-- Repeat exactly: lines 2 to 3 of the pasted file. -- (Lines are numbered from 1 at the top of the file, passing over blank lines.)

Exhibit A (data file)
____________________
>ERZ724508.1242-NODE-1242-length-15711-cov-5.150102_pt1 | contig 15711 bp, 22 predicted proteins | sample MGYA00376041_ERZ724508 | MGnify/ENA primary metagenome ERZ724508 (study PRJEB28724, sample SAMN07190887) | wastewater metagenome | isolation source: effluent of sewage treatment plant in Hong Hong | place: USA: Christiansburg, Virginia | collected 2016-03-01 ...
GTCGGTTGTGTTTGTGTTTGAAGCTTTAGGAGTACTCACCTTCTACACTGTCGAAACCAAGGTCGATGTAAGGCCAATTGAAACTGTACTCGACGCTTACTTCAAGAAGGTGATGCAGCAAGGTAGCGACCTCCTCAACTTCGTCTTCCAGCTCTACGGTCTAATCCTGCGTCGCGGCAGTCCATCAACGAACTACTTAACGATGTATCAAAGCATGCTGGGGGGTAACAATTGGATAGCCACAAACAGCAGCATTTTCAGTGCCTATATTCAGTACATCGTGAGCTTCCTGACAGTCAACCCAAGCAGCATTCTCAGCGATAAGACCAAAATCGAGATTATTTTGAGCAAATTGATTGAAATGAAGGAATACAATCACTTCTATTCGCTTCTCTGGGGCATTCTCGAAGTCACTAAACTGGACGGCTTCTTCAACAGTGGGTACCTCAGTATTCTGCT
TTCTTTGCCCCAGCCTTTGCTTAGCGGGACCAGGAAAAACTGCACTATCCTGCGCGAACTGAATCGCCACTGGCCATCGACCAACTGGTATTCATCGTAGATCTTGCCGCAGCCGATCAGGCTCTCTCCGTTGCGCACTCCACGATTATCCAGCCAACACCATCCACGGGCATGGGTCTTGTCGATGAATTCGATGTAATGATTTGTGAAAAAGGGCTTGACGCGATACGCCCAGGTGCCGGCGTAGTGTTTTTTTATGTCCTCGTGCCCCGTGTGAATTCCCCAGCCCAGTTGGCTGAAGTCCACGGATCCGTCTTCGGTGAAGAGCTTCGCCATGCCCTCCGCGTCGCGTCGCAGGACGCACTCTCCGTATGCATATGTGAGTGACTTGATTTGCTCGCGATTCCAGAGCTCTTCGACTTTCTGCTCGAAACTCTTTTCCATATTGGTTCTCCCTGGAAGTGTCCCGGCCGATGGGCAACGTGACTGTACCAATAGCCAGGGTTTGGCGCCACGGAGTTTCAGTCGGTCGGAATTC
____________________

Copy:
GTCGGTTGTGTTTGTGTTTGAAGCTTTAGGAGTACTCACCTTCTACACTGTCGAAACCAAGGTCGATGTAAGGCCAATTGAAACTGTACTCGACGCTTACTTCAAGAAGGTGATGCAGCAAGGTAGCGACCTCCTCAACTTCGTCTTCCAGCTCTACGGTCTAATCCTGCGTCGCGGCAGTCCATCAACGAACTACTTAACGATGTATCAAAGCATGCTGGGGGGTAACAATTGGATAGCCACAAACAGCAGCATTTTCAGTGCCTATATTCAGTACATCGTGAGCTTCCTGACAGTCAACCCAAGCAGCATTCTCAGCGATAAGACCAAAATCGAGATTATTTTGAGCAAATTGATTGAAATGAAGGAATACAATCACTTCTATTCGCTTCTCTGGGGCATTCTCGAAGTCACTAAACTGGACGGCTTCTTCAACAGTGGGTACCTCAGTATTCTGCT
TTCTTTGCCCCAGCCTTTGCTTAGCGGGACCAGGAAAAACTGCACTATCCTGCGCGAACTGAATCGCCACTGGCCATCGACCAACTGGTATTCATCGTAGATCTTGCCGCAGCCGATCAGGCTCTCTCCGTTGCGCACTCCACGATTATCCAGCCAACACCATCCACGGGCATGGGTCTTGTCGATGAATTCGATGTAATGATTTGTGAAAAAGGGCTTGACGCGATACGCCCAGGTGCCGGCGTAGTGTTTTTTTATGTCCTCGTGCCCCGTGTGAATTCCCCAGCCCAGTTGGCTGAAGTCCACGGATCCGTCTTCGGTGAAGAGCTTCGCCATGCCCTCCGCGTCGCGTCGCAGGACGCACTCTCCGTATGCATATGTGAGTGACTTGATTTGCTCGCGATTCCAGAGCTCTTCGACTTTCTGCTCGAAACTCTTTTCCATATTGGTTCTCCCTGGAAGTGTCCCGGCCGATGGGCAACGTGACTGTACCAATAGCCAGGGTTTGGCGCCACGGAGTTTCAGTCGGTCGGAATTC